Headline: Populism faces its darkest hour
Sub-headline: But as its rightwing variant flags, the leftwing version could surge
The headline writers Financial Times have produced in the headline a fragment of melodrama that Mr. Rachman’s wan polemic against Populism can’t vindicate! Both its ‘Right’ and ‘Left’ iterations are subject to the usual recitation of the Party Line of the respectable bourgeois scribbler. As I start to read Mr. Rachman’s essay I see a link to this essay:
Headline: Di Maio pledges his support to France’s yellow vest protesters
Sub-headline: Head of Italy’s Five Star movement urges demonstrators to emulate his party’s success
This seems to reify the link between Italian Neo-Fascism and the gilets jaunes! The motto of the Financial Times is never let an opportunity go to waste, in the search for the defence of the fantasy of the Post -War Liberal Order, as the definitional point, that provides both historical meaning to the politics of the present, and the fact that this construct is under threat from the forces of extremist anarchy, defined as without foundation.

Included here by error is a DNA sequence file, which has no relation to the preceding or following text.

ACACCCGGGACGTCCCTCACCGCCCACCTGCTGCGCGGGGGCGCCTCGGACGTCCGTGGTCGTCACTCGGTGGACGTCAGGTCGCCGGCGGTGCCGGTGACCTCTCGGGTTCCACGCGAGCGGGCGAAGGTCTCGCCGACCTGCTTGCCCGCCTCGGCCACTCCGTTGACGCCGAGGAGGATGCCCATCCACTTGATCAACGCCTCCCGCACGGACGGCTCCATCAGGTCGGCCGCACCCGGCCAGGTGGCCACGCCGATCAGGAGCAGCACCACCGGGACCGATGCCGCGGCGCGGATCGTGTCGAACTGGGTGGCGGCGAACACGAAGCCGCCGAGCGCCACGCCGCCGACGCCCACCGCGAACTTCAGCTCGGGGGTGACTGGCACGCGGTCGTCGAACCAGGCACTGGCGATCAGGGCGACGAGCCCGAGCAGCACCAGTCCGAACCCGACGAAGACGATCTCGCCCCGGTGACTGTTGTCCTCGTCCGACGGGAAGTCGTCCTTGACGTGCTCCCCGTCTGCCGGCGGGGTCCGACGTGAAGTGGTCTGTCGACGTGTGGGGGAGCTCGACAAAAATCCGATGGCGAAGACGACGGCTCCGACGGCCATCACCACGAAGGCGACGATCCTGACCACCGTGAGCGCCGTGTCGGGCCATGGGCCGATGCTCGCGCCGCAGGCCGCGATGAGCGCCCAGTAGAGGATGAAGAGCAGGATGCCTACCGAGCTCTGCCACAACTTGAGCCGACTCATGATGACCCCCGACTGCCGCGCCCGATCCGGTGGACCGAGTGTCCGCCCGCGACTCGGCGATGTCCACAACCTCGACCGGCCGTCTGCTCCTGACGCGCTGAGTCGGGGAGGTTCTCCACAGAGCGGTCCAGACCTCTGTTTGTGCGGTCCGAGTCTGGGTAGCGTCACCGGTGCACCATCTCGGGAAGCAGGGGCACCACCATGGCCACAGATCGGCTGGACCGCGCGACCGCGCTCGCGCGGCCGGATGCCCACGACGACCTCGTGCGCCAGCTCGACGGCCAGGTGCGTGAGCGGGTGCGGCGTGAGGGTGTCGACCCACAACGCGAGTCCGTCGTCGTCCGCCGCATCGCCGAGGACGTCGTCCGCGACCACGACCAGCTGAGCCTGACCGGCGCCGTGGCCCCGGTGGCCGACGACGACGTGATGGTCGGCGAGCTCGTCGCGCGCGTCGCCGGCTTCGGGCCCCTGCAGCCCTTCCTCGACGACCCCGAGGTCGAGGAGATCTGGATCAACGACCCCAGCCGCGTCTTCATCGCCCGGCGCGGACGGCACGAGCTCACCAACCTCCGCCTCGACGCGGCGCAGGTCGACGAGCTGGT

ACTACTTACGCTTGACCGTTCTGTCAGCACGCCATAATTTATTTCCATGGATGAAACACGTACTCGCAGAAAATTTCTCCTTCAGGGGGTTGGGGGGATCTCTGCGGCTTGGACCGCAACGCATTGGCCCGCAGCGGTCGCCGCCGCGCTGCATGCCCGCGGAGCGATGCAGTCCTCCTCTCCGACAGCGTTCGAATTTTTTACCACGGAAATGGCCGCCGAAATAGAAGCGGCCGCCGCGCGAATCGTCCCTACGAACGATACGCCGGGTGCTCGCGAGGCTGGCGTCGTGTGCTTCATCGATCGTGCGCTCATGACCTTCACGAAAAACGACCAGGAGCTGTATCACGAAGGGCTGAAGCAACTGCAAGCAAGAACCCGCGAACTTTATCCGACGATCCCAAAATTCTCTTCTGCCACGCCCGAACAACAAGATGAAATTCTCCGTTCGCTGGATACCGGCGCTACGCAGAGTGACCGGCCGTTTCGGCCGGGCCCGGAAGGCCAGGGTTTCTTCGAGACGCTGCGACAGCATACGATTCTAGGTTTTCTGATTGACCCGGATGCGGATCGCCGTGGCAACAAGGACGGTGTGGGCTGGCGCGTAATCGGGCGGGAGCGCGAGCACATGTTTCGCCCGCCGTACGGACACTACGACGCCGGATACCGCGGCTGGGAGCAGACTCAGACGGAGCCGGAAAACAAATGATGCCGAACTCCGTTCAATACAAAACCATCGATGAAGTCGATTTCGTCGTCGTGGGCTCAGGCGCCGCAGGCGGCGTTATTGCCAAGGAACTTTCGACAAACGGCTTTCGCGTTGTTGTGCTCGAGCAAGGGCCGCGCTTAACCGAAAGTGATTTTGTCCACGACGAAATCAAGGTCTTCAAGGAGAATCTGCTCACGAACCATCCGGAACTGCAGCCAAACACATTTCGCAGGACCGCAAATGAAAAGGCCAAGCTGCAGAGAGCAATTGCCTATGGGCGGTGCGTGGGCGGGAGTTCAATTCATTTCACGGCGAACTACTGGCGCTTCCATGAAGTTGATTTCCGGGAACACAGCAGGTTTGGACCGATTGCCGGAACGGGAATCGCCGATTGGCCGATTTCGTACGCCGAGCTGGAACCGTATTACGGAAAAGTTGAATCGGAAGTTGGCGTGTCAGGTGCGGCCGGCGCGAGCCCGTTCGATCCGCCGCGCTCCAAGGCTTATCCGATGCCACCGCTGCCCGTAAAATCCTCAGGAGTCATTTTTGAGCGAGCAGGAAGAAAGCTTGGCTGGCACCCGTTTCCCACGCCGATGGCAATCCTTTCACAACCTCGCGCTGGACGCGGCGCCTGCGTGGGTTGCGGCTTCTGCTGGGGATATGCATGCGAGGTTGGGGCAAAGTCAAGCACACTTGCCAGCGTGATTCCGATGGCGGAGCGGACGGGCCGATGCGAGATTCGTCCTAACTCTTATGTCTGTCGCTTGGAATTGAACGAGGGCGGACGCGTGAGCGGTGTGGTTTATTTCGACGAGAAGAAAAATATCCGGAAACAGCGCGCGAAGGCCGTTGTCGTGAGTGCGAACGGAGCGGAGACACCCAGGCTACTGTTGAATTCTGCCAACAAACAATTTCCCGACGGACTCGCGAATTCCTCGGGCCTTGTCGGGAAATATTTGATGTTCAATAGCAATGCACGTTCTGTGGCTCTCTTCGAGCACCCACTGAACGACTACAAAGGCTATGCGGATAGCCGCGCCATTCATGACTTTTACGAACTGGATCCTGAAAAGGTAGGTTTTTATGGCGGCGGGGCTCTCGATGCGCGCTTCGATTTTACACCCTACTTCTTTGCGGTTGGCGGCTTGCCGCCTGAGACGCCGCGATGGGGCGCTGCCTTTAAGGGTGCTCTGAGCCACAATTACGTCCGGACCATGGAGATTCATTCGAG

The bad actors of Populism in Mr. Rachman’s history made to measure: Trump, Bolsonaro, Salvini, Alves, Elizabeth Warren, Bernie Sanders Alexandria Ocasio-Cortez, Jeremy Corbyn, López Obrador, and even the ghost of Hugo Chávez. With the added mention, of dull-witted enarque Emmanuel Macron, who makes an appearance to complete the attempt to construct an historical verisimilitude.
As Goya said ‘the sleep of reason bring forth monsters’ : define that slumber as precipitated by the collapse of the Neo-Liberal Swindle, and the reawakening of political activism on the fringes of the politics of that ‘Center’ : Mr. Rachman defends as an indispensable part of that Post-War Centrist Myth. Think of Lippmann’s enthusiasm for ‘The Expert’, the precursor of the rule by Technocrats, as the bulwark against too much Democracy. And of the Technocrat Supreme Jean Monnet the mastermind of the Common Market, a coal and steel cartel, that remained a cartel with the window dressing of Federalism.